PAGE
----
Edited by Jamie (ScienceAid Editor), Taylor (ScienceAid Editor)
You may have heard of Dolly the Sheep. She was the first animal to be cloned using a cell taken from a mature mother, in Midlothian, UK. Note: Animals have been cloned before Dolly, but she was made famous because of the use of a cell from a mature ewe, and so was the first clone of from a living animal.
Below is an outline of the process of cloning. As you can see, there could actually be 3 different mothers (and no fathers) in this process. The animal that was 'cloned' is the one that provides the nucleus since (almost) all the genetic material is here.
Many people have reservations about genetic technology, especially when it is used to create new life. The main concern with this technique is that it produces an embryo, and many would say this is like people playing God and creating life. It is especially concerning to think that this technique could be applied to humans, however doing this is strictly forbidden.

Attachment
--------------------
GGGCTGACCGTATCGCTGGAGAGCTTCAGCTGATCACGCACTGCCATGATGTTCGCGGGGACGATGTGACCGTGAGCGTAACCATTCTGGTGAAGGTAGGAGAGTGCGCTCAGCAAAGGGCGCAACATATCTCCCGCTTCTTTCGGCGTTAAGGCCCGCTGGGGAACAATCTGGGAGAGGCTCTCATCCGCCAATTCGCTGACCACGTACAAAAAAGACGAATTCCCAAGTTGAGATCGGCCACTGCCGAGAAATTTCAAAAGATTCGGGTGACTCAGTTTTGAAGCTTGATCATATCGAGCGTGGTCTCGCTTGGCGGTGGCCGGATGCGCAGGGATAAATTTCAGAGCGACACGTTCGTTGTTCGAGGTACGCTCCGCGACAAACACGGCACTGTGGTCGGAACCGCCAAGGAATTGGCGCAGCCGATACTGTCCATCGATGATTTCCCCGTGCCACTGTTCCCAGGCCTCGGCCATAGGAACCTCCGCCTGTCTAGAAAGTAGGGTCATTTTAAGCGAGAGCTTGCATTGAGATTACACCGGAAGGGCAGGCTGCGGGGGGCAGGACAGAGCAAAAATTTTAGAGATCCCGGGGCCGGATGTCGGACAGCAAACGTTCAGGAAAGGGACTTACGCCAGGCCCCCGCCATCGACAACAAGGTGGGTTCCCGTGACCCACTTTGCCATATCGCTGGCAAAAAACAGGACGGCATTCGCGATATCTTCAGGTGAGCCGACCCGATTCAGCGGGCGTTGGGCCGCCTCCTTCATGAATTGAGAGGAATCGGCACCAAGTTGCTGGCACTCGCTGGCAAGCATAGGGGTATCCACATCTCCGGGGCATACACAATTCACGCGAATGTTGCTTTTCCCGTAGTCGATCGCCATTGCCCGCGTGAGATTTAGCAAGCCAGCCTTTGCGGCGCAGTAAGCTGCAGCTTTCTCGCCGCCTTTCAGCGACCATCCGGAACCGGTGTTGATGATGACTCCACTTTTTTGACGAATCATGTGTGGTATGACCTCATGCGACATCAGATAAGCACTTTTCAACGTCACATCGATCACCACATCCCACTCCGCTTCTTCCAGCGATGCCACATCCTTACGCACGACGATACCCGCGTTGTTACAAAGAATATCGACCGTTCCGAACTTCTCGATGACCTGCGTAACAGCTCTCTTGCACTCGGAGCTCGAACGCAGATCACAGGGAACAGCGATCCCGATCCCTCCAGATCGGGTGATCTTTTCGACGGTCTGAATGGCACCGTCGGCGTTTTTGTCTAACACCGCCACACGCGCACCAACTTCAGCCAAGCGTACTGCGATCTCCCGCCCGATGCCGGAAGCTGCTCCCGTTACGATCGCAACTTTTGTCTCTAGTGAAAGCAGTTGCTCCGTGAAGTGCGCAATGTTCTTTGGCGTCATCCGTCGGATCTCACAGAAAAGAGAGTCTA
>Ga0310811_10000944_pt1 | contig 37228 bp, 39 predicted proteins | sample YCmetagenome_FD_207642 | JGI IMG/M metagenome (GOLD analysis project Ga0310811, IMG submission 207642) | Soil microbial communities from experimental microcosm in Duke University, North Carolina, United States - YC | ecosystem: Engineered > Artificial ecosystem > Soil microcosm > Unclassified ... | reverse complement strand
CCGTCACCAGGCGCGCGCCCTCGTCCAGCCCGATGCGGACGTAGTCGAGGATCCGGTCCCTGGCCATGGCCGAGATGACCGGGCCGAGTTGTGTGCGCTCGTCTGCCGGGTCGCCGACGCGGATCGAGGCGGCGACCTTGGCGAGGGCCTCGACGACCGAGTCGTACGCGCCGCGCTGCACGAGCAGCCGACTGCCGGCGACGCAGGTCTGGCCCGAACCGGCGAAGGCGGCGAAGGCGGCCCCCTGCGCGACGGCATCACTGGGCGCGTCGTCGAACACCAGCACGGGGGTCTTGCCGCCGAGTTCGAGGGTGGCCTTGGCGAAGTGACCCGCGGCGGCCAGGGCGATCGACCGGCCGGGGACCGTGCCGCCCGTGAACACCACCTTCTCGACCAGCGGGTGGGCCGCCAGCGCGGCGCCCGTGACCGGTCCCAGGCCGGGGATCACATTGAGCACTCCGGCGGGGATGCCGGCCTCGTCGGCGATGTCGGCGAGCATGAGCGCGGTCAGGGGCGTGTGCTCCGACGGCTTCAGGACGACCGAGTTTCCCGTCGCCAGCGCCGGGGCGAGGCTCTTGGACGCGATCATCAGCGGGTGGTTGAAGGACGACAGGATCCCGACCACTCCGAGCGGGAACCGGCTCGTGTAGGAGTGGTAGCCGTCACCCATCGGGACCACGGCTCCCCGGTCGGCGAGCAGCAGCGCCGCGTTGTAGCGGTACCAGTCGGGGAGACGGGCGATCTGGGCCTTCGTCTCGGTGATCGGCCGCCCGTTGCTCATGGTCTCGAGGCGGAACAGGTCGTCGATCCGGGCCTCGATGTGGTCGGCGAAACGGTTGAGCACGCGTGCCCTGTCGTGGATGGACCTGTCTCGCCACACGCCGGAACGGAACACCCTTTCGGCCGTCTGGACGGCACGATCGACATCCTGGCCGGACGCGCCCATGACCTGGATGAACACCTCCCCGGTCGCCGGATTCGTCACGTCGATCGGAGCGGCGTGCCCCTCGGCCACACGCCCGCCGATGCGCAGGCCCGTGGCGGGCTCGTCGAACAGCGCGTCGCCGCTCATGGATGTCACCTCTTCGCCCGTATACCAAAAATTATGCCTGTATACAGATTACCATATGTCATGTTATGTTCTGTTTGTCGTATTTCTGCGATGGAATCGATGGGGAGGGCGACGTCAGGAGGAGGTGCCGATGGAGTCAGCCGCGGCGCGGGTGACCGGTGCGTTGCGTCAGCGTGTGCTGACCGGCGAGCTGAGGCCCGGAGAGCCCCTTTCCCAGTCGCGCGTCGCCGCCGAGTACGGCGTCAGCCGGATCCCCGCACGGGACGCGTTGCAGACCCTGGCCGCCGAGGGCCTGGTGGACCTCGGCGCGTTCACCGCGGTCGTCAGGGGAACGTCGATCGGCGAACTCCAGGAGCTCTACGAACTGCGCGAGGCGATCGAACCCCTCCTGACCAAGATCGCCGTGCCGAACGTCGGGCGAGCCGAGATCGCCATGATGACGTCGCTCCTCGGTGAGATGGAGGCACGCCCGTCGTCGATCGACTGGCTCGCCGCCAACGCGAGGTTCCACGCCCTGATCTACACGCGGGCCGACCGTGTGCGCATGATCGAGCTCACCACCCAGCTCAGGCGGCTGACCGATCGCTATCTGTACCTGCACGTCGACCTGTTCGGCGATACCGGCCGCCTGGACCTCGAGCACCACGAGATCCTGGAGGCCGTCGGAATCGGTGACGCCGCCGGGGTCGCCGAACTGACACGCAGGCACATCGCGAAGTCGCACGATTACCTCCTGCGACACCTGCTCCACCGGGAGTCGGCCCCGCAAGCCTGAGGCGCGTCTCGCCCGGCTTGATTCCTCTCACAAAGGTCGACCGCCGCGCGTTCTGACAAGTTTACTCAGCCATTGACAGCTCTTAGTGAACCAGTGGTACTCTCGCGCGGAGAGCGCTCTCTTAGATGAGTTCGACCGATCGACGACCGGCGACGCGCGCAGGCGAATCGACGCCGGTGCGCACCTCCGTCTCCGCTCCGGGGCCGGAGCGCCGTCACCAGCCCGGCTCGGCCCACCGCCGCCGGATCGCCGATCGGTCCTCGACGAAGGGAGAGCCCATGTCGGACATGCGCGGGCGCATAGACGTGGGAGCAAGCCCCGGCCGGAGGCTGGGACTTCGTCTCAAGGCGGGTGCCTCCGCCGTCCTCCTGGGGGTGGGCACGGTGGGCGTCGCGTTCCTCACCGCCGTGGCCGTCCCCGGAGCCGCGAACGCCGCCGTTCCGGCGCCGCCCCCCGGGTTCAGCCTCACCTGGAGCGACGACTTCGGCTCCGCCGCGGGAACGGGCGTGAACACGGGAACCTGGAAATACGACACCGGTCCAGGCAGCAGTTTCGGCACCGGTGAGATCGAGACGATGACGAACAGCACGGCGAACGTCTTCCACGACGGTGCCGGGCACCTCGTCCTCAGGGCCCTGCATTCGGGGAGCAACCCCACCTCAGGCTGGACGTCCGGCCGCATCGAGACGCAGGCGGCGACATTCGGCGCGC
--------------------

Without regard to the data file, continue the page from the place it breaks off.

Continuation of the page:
It is worth noting however, that this technique is very difficult. In the case of Dolly the Sheep, 277 cell fusions where made, and only one of them resulted in a live sheep being born, so, at the moment at least, these sorts of techniques are of interest to Scientists rather than for any economic application.
Referencing this Article
If you need to reference this article in your work, you can copy-paste the following depending on your required format:
APA (American Psychological Association)
Cloning. (2017). In ScienceAid. Retrieved Sep 16, 2019, from https://scienceaid.net/biology/genetics/cloning.html
MLA (Modern Language Association) "Cloning." ScienceAid, scienceaid.net/biology/genetics/cloning.html Accessed 16 Sep 2019.
Chicago / Turabian ScienceAid.net. "Cloning." Accessed Sep 16, 2019. https://scienceaid.net/biology/genetics/cloning.html.
Categories : Genetics
Recent edits by: Jamie (ScienceAid Editor)